What have finances got to do with the slow death and growing irrelevance of the Milford GOP?

Why have Collins, Munk, Marshall, Spalthoff and numerous other former GOP leaders abandoned the party if everything is so fantastic? Why are so many senior figures in the GOP so sick of you, Jagodzinski, Mayor Jimmy and all your inner-circle buddies doing self-serving deals, that they not only left the party but are now actively campaigning against the GOP to get rid of all of you before the party dies?

Why not get upset about this Fowler, something that should concern you more than Jimmy's pension? Or has Jimmy taken another mysterious 6 hiatus and so is not able to address this issue on his own?

It saddens me, really saddens me to see the party I love, yes love, being left in the hands of these morticians that are waiting for its final breath. Maybe Fowler and his friends should stop worrying about Spalthoff, Rocco Frank and the Milford Independent Party and start worrying about our Milford GOP. Even better, maybe they could do us a favor and leave the GOP, and go join the Democrats to suck the life out of their party instead.

Joe Di Canenero

Monday, August 10, 2009

Truck Spills Fuel On High Street

High Street at the intersection of West Main Street is closed this afternoon as crews clean up 200 gallons of waste oil that spilled from a truck.

The Fire Department's hazardous materials unit and workers from Clean Harbors Inc. are on the scene.

Officials said a tank carrying the oil fell off the back of a truck and ruptured about 3:40 p.m.

Some of the oil has flowed onto private property, and firefighters are working to keep the material from reaching the Wepawaug River which flows behind High Street.

Story At CT Post, and WTNH.

Sunday, August 9, 2009

Milford Set To Recieve $556,000.00 To Conserve Energy

The city will receive $556,000 in federal funds to reduce energy consumption in public buildings.

The grant from the U.S. Department of Energy could be made available within a month, Thomas Ivers, the city's block grant coordinator, said Friday.

Among the programs that the grant will cover is a wireless Internet connection to network all of the municipal facilities within a 1.5-mile radius of the Parsons Government Center, according to the grant application.

The wireless network would allow energy consumption data from each location to be gathered in "real time,'' under changing circumstances.

"One thing we'd do first is benchmarking, establishing the baseline energy usage for each building so that we can measure progress,'' said Ivers, who also chairs the city's Clean Energy Task Force.

Recreation Director William McCarthy said the broadband connection will link 20 community centers and other facilities managed by his department.

"The data would be sent to a central location and it will allow us to see how much we are spending on energy in any one of our buildings at any minute,'' McCarthy said.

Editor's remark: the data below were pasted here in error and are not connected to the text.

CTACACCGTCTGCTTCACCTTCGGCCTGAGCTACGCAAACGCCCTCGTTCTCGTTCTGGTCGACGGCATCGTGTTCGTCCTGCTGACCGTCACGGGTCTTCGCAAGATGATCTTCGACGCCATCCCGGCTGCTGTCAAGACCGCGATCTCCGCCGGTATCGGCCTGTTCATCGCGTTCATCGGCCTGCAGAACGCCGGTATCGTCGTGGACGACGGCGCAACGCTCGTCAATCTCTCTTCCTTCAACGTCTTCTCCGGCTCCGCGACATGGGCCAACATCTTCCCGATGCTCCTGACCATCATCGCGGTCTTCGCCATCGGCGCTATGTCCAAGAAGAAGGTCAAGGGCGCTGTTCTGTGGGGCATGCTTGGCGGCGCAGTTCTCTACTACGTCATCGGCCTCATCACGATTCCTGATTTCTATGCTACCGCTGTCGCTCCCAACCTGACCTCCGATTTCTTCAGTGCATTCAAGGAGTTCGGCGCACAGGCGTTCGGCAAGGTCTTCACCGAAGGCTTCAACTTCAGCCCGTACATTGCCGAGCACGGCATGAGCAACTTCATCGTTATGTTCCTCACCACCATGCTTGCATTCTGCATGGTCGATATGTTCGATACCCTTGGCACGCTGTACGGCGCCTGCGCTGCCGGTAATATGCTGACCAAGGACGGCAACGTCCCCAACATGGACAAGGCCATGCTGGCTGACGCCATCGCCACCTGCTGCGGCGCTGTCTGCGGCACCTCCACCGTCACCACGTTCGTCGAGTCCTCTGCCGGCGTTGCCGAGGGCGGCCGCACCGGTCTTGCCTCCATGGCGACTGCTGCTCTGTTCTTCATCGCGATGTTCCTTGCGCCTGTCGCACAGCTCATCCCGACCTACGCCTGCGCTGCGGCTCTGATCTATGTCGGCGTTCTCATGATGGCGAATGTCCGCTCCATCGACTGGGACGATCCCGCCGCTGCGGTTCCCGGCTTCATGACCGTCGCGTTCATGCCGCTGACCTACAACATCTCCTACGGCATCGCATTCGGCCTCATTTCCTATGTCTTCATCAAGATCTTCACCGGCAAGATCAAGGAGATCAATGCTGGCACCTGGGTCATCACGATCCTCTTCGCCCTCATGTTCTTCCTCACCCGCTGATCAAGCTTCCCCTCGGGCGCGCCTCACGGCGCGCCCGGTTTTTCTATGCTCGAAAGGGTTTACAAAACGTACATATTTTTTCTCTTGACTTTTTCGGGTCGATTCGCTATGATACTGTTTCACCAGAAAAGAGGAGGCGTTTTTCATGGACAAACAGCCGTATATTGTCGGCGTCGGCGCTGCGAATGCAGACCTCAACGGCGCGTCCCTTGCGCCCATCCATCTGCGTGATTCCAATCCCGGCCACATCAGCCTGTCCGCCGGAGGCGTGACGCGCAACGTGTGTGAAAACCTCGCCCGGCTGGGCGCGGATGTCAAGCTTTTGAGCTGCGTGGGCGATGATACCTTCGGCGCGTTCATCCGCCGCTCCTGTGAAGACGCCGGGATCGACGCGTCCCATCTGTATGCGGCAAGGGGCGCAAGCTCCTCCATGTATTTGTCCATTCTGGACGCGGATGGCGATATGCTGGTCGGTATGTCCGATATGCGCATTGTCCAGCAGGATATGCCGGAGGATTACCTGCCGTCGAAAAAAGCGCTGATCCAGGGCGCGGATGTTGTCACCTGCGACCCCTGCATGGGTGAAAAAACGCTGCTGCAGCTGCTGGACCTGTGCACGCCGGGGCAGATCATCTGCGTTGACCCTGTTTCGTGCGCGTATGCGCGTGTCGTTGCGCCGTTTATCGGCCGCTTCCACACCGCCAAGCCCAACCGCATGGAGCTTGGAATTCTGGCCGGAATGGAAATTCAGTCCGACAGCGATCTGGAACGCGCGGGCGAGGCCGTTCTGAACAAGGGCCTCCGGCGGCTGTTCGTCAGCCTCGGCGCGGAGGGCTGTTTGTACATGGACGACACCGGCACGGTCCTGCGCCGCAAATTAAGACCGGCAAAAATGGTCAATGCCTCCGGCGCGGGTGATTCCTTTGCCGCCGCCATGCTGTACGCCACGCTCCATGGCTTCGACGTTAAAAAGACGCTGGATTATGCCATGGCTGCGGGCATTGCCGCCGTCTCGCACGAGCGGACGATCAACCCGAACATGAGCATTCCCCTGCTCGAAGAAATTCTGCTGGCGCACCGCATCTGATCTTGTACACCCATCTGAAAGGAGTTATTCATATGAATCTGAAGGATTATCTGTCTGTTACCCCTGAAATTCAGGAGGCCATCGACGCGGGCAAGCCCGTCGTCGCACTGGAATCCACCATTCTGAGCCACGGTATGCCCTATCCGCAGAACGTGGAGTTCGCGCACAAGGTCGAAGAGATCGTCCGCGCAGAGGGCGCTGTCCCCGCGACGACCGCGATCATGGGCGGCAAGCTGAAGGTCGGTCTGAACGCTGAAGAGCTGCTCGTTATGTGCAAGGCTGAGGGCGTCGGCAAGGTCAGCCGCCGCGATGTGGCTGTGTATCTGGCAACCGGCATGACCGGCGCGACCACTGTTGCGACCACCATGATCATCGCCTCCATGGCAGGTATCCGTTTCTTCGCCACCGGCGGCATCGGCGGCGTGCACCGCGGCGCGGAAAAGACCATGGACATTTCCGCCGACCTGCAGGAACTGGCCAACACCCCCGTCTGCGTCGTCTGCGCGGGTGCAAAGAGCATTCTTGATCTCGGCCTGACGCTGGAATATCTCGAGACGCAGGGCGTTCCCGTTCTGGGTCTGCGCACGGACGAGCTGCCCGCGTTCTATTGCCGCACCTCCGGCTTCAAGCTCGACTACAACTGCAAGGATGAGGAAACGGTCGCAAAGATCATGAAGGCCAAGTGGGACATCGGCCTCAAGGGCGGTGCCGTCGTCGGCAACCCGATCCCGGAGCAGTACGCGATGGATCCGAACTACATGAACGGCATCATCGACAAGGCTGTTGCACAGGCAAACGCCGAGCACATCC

That information, in turn, will be used to plan efficiencies to reduce consumption, according to the plan.

Also included in the federal grant is money for technical assistance with a fuel cell for the Housatonic Wastewater Treatment plant that could provide most of the power to run the plant.

The Board of Aldermen last week accepted the task force's "Energy Road Map,'' calling for a 10 percent reduction in the city's consumption by 2015. "That is about $600,000, which is not an insignificant sum,'' Ivers said.

The city's electric bill in 2005 was nearly $3.4 million, and 21.1 million kilowatt hours were used, according to task force data.


Saturday, August 8, 2009

This Weeks Property Transfers

64 Hillside Ave, Claudia Rutkowski to Benjamin Ross, $807,000. (Featured Photo)

5 Bridgewater Ave, Edvard Khond Karyan to National City Bank, $1.

28 Bristol Ter, Thomas N. Shea to Paule Joksovic, $340,000.

32 Chevelle Pl, Robert J. Esposito to Mawtthew E. and Michele Haramis, $390,000.

20 Clinton St, Jody Mead to Gina Magaudda, $307,200.

39 Coram Ct, Michael R. and Donnam Harrison to Edward G. and Karen M. Frawley, $369,000.

51 Elder St, Patricia A. Stockdale to Barbara W. Carroll, $237,500.

28 Fern St, Edward G. and Karen M. Frawley to Thank Y. Cao and Phyong T. Nguyen, $265,000.

312 Foxwood Ln Unit 312, Christian and Jennifer Gregory to Michael Aronoff, $180,000.

11 Knoll Ave, Amy Foote to Piane Liuzzo, $195,000.

21 Kohary Dr, Stanton Agnes M Est and Joseph E. Meuser to Christopher D. Sonsini, $115,000.

23 Lilac Ln, John and Hellen E. Stardellis to Mohini Ranganathan and Sudhir Perincheri, $330,000.

68 Live Oaks Rd, FNMA to Anthony Verderame, $300,000.

196 Lookout Hill Rd Unit, Christopherp Orlando to Andrew Robbins, $447,000.

36 Lyda Dr, Elizabeth L. Seno and Edward G. Gibson to Susan F. Mastrianni, $360,000.

48 Mcdermott St, Craig A. and Melanie Poppa to Ryan Swaller and Diandra Phontek, $244,000.

160 Meadow Park Dr, Jacobson Dagmar R Est and Linda Jacobson to Patrick J. Delillo, $265,000.

1070 New Haven Ave Unit 73, Deutsche Bk Natl T Co Tr to Ehab Abd Elsalam, $90,000.

44 Randolph Farm Rd, Mark T. and Banetta D. Johnson to Pankaj N. and Shilpa P. Patel, $619,000.

16 Rock Rd, Tyra Rabel to Howard Feldman, $620,000.